Did Albert Brooks ever have an edge?
If it's not "The Muse," it's "Bowfinger." If it's not "Bowfinger," it's "The Player," If it's not "The Player," it's "Swimming with Sharks." If it's not "Swimming with Sharks," it's "The Big Picture." When is the film industry going to learn that "I wish Hollywood would just fall into the ocean" ranks third among L.A. nighttime prayers, just behind "Give me more money" and "Please, let me get laid"? And when is the film industry going to learn that the rest of the world -- that insignificant 6 billion of us with real jobs outside the Smog Belt -- simply doesn't care?
It's ironic that Steven Phillips (Albert Brooks) complains about people telling him he's "lost his edge." This probably has something to do with real people telling the real Albert Brooks that he's lost his edge. Did Albert Brooks ever have an edge? In "The Muse," Brooks is a screenwriter on the outs. He gets a recommendation from a friend (Jeff Bridges) to visit a real-life Muse named Sarah (Sharon Stone). Sarah turns out to be a real pill, running up huge bills and eventually moving in with Phillips and his wife (Andie MacDowell). She does little for Phillips, but convinces Andie to start her own cookie business, which turns into a raging success.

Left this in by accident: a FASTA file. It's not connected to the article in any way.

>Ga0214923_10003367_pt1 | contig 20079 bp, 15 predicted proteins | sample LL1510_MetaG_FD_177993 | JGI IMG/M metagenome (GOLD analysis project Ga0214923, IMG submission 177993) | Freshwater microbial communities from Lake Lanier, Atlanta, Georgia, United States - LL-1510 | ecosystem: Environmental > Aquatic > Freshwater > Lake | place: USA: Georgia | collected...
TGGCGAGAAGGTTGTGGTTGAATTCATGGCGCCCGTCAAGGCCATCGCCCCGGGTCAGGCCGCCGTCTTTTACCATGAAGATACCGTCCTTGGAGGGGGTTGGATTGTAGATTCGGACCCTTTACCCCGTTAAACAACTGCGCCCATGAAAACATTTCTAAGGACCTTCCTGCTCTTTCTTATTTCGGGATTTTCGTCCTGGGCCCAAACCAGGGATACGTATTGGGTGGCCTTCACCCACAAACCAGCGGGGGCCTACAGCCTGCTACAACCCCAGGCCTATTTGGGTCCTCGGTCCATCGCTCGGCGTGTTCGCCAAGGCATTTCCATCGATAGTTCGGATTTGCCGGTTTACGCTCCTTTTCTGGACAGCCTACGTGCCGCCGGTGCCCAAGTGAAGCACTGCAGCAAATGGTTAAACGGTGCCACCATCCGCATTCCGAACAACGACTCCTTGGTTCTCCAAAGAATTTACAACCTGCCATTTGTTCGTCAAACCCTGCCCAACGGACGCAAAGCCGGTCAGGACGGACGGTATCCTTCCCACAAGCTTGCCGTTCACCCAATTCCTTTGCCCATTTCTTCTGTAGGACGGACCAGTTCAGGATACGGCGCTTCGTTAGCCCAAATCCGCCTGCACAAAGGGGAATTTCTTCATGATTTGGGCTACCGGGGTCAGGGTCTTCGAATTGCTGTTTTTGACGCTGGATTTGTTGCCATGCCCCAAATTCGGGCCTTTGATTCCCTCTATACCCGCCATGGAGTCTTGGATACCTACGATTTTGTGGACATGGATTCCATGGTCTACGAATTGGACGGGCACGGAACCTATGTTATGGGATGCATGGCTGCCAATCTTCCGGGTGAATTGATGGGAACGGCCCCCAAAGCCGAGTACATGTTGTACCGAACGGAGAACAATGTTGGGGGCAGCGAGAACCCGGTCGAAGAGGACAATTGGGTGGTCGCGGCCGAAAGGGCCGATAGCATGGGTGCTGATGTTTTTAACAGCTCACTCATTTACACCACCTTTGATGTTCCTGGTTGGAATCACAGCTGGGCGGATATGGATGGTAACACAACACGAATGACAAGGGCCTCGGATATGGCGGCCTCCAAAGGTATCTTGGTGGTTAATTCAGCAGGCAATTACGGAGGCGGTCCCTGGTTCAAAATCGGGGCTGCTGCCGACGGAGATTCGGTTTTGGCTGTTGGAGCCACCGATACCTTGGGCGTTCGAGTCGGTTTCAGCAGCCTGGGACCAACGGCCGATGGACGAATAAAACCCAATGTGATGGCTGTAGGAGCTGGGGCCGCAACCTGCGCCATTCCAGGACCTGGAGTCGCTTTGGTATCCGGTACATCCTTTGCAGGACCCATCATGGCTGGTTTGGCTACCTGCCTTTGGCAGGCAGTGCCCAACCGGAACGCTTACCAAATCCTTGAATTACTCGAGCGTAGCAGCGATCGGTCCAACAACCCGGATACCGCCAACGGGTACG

This is one of those films that leaves you constantly asking yourself why you should give a rat's ass about the characters. If you have really low self-esteem, you may assume that you're the problem, that you're the pariah, and that perhaps it's time to hurl yourself into a volcano. Don't despair, this is a typical reaction to an Albert Brooks film.
While Sarah does nothing for Phillips, people like James Cameron and Martin Scorsese visit her, which seems to be Brooks' pathetic attempt to prove that he isn't a complete Hollywood leper, since people like Cameron and Scorsese will stroll through his films without beating him up and taking his lunch money. Well, Albert, if it helps speed you to any conclusions, you're still a loser.
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